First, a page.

By Owei Lakemfa
THE reaction of the Nigerian Government, as indeed many governments in Africa on the secession of Southern Sudan was muted. They did not want to be seen supporting the breakup of an African country when they themselves are also vulnerable. But the results of the independence referendum released this week should have put paid to that.
The referendum results made public by the Southern Sudan Referendum Commission Bureau chief, Justice Chan Reec Madut revealed that over 99 percent of the voters in Southern Sudan voted for secession in the January referendum. The voter turnout in the ten states of Southern Sudan was also 99 percent. In Northern Sudan, over 60 percent of the eligible voters turned out with 58 percent voting for secession.
The chairman of the Commission, Mohammed Ibrahim Khalil announced that 99 percent of Sudanese voters in eight countries also voted for secession. With this result, a new country will emerge from South Sudan in July, 2011.
Nigeria’s reluctance, stems from its bitter experience when the East decided to secede and it was backed by fellow African countries like Gabon, Tanzania and Zambia. The origin of the secessionist bid in Nigeria can be located in leaders who did not believe in the country, some of them had a sense of superiority over others, a general rivalry in the sharing of offices and the minefields planted by Britain, the former colonial master.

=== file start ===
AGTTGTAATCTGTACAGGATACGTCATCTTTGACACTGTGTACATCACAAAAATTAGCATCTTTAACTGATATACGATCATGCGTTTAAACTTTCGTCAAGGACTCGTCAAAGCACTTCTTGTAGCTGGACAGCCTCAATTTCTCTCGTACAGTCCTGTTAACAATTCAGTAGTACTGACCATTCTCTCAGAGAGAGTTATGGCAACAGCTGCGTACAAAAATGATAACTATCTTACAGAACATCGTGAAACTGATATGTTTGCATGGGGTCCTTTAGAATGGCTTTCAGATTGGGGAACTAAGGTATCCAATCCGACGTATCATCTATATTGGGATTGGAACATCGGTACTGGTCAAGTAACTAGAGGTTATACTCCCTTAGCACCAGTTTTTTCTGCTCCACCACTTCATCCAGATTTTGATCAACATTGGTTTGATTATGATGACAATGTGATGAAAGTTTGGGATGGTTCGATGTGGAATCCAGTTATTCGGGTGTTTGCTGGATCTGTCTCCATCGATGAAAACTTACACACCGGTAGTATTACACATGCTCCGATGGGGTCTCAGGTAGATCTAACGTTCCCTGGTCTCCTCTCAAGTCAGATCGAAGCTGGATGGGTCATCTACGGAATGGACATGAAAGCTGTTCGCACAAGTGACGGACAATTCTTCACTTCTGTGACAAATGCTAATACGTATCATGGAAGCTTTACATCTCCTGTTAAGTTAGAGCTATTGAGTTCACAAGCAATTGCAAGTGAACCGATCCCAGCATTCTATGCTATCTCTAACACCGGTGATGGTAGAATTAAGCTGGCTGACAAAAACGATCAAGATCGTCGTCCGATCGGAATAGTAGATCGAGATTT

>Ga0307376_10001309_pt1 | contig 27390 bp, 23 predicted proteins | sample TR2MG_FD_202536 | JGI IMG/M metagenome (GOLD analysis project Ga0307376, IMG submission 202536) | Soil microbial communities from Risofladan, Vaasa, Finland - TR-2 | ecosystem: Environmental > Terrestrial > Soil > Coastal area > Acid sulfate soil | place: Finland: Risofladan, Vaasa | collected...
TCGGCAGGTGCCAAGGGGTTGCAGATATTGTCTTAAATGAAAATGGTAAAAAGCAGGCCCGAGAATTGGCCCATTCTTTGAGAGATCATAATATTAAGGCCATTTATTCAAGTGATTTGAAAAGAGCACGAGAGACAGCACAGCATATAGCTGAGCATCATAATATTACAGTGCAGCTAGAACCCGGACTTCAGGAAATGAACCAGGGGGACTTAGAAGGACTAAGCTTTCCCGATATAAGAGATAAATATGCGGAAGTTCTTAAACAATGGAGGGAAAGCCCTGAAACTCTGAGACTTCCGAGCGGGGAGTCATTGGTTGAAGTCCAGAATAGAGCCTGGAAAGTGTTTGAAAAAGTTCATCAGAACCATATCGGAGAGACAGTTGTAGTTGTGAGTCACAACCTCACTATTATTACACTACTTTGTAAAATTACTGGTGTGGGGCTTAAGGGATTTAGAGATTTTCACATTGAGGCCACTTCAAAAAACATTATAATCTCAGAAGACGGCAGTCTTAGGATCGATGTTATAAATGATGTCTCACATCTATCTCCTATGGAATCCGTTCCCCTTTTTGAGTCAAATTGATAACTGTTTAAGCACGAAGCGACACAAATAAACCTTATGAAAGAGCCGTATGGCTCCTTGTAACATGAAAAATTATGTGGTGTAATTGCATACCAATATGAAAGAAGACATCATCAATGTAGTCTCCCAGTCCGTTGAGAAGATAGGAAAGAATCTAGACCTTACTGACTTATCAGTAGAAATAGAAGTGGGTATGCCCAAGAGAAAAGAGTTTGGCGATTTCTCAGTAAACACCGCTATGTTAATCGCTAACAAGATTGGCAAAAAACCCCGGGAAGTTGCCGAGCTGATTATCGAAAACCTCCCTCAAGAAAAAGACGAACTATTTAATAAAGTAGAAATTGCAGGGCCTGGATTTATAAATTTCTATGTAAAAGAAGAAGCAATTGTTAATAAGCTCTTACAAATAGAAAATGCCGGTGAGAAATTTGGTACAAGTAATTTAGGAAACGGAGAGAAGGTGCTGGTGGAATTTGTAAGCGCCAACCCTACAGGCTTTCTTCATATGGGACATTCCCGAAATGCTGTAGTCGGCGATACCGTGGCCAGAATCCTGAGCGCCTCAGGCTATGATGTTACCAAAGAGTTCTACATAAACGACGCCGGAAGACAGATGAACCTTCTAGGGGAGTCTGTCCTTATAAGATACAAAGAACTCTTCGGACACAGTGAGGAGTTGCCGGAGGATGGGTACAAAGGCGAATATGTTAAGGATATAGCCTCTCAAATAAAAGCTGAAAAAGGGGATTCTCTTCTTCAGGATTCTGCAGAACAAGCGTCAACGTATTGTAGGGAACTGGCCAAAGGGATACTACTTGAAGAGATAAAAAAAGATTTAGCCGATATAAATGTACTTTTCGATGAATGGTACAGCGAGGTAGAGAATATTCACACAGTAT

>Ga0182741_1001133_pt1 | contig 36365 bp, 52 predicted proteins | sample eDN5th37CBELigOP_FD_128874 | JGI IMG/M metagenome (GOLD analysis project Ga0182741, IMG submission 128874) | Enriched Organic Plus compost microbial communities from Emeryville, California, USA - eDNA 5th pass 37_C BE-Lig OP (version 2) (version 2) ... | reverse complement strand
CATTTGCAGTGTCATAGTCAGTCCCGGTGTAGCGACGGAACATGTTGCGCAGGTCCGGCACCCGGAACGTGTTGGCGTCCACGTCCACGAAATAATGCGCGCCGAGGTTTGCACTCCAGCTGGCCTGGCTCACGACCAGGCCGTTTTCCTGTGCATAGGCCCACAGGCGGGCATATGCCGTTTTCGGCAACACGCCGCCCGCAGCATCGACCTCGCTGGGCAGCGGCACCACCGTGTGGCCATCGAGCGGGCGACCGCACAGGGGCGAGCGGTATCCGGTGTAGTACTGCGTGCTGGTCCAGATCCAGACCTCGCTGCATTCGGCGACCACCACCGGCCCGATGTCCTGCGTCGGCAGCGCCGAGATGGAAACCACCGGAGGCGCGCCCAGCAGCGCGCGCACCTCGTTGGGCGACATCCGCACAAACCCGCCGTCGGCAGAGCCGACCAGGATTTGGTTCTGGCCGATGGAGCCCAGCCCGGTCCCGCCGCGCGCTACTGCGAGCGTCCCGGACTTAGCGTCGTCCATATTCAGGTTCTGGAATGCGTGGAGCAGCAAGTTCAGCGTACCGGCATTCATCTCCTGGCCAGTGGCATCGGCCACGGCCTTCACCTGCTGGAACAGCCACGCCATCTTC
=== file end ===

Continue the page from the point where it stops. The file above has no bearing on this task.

Ironically, the political elites from the North had thrice decided to break away; first under colonialism when they presented an eight-point ‘confederal’ plan, then in the wake of the July 29, 1966 counter-coup, and later, at the Ad hoc Conference of the then four regions convened by the General Yakubu Gowon regime. At that Conference, the West joined the North and East in voting for secession.
Only the Mid West voted for a united Nigeria. However, the subsequent civil war in which at least two million people lost their lives, brought about a sobering effect.
What assisted the fast recovery and healing process in Nigeria was the demonstrable “No Victor, No Vanquished” philosophy and the follow-up programme of reconciliation, reconstruction, and rehabilitation. The Igbos were given a sense of belonging so much that the acceptance that the country’s unity is a given reality, prevails.
But the Nigerian experience is no reason why we abandoned the Southern Sudanese people who were being physically enslaved, politically repressed and were for decades being annihilated by their fellow citizens who imposed Sharia, Islamisation and Arabism on them. I am not sure that much tears will be shed for Sudan as it bids its southern half goodbye; it had all the time in the world to mend its ways and integrate the South as part of a country based on equality and social justice, but it refused or failed.